After the Business Meeting, Conference Chair Sandy Isenstadt took the stage to introduce Brian Park, founding director of Page\Park Architects. Page gave the Introductory Address, “The Architects Who Made Glasgow.”
The conference’s public architecture tours ran each day from Wednesday through Sunday. Wednesday tours set out in the afternoon to explore Glasgow’s West End and Govan, stained glass at the Burrell Collection (closed to the public for renovation but opened for the SAH conference), the University of Glasgow campus, and the works of Gillespie, Kidd & Coia.
Thursday, June 8
Over 180 speakers delivered papers in 36 sessions on Thursday and Friday, organized into three tracks per day. Sessions covering Scottish topics included “Landscape and Garden Exchanges between Scotland and America” and “‘A Narrow Place’: Architecture and the Scottish Diaspora.” A record number of nine roundtables were offered this year. Society of Architectural Historians Great Britain (SAHGB), European Architectural History Network (EAHN), and Global Architectural History Teaching Collaborative (GAHTC) led roundtables in addition to those organized by SAH.
EAHN Roundtable, "Architectural History and Open Access in Europe" (credit: Helena Dean)
SAH Roundtable, "The State of the Mack" (credit: Helena Dean)
H. Allen Brooks Travelling Fellows 'Deyemi Akande (2016) and Danielle S. Willkens (2015) (credit: Helena Dean)
In the evening, SAH members headed to the University of Strathclyde’s historic Barony Hall for a reception, the awards ceremony, and plenary talk. SAH Second Vice President Victoria Young emceed the SAH Awards Ceremony. SAH inducted five new Fellows: filmmaker Michael Blackwood, Blackwood Producations; Rosemarie Haag Bletter, Professor Emerita, City University of New York Graduate Center; Christopher Curtis Mead, Emeritus Regents’ Professor of Architecture and Professor of Art History at the University of New Mexico; Joan Ockman, Distinguished Senior Lecturer at the University of Pennsylvania School of Design and Visiting Professor at Cooper Union’s Irwin S. Chanin School of Architecture; and Joseph Rykwert, Paul Philippe Cret Professor of Architecture Emeritus at the University of Pennsylvania. The recipients of the 2017 SAH Publication Awards and SAH Award for Film and Video were announced at the ceremony. Read more about the award winners here. Immediately following the awards ceremony, Kathleen James-Chakraborty, University College Dublin, delivered the plenary talk, “Architecture, its Histories, and their Audiences.”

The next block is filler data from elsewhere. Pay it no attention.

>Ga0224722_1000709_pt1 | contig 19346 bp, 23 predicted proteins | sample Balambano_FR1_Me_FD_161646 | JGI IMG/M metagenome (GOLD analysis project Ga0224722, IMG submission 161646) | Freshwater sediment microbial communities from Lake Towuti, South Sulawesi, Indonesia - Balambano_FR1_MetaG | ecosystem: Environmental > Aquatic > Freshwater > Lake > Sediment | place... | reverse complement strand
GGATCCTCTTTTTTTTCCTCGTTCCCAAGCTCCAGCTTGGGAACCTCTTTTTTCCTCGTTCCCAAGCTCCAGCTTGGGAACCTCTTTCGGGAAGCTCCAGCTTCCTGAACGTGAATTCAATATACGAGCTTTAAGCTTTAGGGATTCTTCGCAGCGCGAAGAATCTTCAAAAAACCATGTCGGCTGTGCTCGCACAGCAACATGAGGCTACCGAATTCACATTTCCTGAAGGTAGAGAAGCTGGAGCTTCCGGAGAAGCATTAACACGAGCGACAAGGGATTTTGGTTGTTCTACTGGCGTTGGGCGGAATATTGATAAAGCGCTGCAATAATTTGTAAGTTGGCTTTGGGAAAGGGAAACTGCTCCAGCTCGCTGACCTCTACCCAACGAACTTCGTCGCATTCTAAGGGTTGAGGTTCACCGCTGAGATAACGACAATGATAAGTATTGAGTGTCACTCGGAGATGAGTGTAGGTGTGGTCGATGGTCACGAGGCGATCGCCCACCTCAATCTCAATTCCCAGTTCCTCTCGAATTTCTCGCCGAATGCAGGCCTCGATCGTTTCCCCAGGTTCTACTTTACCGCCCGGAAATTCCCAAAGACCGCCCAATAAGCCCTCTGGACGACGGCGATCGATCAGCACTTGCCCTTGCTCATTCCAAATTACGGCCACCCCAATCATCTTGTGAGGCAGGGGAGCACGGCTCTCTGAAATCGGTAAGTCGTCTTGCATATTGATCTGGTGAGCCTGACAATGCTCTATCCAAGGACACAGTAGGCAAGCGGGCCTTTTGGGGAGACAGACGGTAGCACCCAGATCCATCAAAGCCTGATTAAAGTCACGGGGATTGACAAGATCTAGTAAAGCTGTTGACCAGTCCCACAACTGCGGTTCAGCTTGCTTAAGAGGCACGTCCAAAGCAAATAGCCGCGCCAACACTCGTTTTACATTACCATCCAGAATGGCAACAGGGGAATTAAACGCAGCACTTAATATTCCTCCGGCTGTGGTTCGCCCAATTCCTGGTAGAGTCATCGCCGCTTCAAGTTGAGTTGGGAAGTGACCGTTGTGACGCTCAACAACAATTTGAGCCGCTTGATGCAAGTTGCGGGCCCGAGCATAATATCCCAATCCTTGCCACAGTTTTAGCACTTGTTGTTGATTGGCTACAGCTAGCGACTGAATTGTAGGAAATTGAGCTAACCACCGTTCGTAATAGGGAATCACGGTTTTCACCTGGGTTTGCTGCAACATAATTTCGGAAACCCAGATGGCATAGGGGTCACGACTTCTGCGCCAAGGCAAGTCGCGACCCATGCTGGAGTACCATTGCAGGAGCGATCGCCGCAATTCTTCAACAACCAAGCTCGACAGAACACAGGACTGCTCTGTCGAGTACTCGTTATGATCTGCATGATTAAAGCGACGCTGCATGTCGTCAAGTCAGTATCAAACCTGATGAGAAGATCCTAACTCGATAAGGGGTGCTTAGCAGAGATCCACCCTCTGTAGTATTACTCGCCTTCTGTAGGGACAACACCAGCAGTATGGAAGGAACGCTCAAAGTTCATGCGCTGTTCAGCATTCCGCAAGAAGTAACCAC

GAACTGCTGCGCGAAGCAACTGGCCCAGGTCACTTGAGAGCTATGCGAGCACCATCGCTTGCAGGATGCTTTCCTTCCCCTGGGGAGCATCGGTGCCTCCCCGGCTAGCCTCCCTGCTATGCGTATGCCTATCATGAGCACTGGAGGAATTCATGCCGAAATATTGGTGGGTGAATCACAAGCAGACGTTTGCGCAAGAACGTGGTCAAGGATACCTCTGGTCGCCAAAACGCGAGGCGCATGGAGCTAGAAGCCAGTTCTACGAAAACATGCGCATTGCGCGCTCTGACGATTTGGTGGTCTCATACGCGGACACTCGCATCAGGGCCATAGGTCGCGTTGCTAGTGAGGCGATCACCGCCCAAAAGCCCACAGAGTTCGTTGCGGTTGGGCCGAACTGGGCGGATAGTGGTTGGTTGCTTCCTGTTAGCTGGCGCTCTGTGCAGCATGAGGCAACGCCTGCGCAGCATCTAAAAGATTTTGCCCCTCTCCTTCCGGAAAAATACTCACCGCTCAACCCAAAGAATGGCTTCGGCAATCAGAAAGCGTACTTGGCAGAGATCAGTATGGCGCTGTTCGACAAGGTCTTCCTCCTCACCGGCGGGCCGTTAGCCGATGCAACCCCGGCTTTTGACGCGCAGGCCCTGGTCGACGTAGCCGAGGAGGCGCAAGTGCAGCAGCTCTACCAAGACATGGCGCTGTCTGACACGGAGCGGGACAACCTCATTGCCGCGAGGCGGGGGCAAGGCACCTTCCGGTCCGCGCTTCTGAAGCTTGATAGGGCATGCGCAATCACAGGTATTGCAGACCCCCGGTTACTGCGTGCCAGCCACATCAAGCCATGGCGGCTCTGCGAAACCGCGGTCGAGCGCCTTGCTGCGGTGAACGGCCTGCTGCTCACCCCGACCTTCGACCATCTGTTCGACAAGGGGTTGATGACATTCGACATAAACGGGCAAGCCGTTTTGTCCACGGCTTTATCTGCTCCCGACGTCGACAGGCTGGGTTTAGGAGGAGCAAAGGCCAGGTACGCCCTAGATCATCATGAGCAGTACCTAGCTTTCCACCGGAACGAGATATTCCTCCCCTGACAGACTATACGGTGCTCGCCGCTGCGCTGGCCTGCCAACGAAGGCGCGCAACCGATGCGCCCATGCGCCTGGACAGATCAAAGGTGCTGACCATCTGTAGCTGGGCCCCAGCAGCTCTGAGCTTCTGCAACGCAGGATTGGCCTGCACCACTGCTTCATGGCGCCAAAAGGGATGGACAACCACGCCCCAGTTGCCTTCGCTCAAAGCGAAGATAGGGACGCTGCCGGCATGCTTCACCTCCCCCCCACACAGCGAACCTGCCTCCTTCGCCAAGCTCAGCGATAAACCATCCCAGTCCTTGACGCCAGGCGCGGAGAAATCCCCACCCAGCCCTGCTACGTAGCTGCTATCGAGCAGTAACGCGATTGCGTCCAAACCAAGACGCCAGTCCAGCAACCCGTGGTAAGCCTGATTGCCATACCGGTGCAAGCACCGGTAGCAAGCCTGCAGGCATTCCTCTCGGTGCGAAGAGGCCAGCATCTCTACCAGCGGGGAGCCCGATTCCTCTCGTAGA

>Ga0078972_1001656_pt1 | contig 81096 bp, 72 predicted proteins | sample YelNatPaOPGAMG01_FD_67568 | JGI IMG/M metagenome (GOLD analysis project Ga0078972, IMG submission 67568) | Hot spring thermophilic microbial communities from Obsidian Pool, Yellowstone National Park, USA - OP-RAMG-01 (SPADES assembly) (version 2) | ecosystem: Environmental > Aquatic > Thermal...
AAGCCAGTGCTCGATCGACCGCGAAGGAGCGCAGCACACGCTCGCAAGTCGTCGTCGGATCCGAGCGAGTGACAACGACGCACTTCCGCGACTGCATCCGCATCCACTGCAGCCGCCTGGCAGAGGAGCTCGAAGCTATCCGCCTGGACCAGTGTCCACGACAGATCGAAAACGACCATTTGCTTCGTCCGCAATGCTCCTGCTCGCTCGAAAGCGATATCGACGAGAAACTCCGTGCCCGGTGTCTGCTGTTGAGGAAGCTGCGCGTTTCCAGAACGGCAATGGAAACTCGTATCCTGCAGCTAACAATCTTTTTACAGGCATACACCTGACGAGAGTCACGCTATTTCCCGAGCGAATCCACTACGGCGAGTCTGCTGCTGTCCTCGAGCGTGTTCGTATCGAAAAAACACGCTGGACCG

SAH President Ken Oshima, Marta Gutman, SAH Executive Director Pauline Saliga, Elizabeth McKellar, Benjamin Ibarra Sevilla, and Conference Chair Sandy Isenstadt (credit: John Gronkowski)
Kathleen James-Chakraborty delivers the plenary talk at Barony Hall. (credit: Helena Dean)
Tours on Thursday continued with visits to The Merchants House of Glasgow, designed by John Burnet; George Square—the civic heart of Glasgow—and its monuments; and the Glasgow Necropolis, a Victorian garden cemetery inspired by Paris’ Père Lachaise with architecture by David Hamilton, Alexander ‘Greek’ Thomson, and Charles Rennie Mackintosh.
Friday, June 9
Paper sessions, roundtables, and meeting continued throughout the day on Friday. The GAHTC hosted a roundtable that covered the launch of its Mellon Foundation-funded shared platform for teaching materials and outlined its new initiatives. The annual Graduate Student Roundtable focused on the intersection of design practice and the study of architectural history, reframing disciplinary boundaries to open graduate students to the possibilities of new approaches to their research and professional development. With the conference in the great Victorian city of Glasgow, with its vast array of late 19th-century buildings and landscapes, there was perhaps no better time to offer the roundtable “Studying “Victorian Architecture: Where Next?,” which looked at the current state of Victorian architecture as a field of scholarly inquiry. “Confronting Challenges in the New Political Landscape,” had panelists discussing timely issues that directly impact the academic and cultural communities, such as funding cuts, limits to academic freedom, and the loss of important monuments to war, neglect, and climate change. Talking to My Father, by Sé Merry Doyle, the 2017 winner of the SAH Award for Film and Video, was shown during the midday break. No events were scheduled for Friday evening, allowing attendees the chance to explore Glasgow’s restaurants and nightlife after sessions ended for the day.
Conference attendees meeting inside the Technology and Innovation Centre between sessions. (credit: Helena Dean)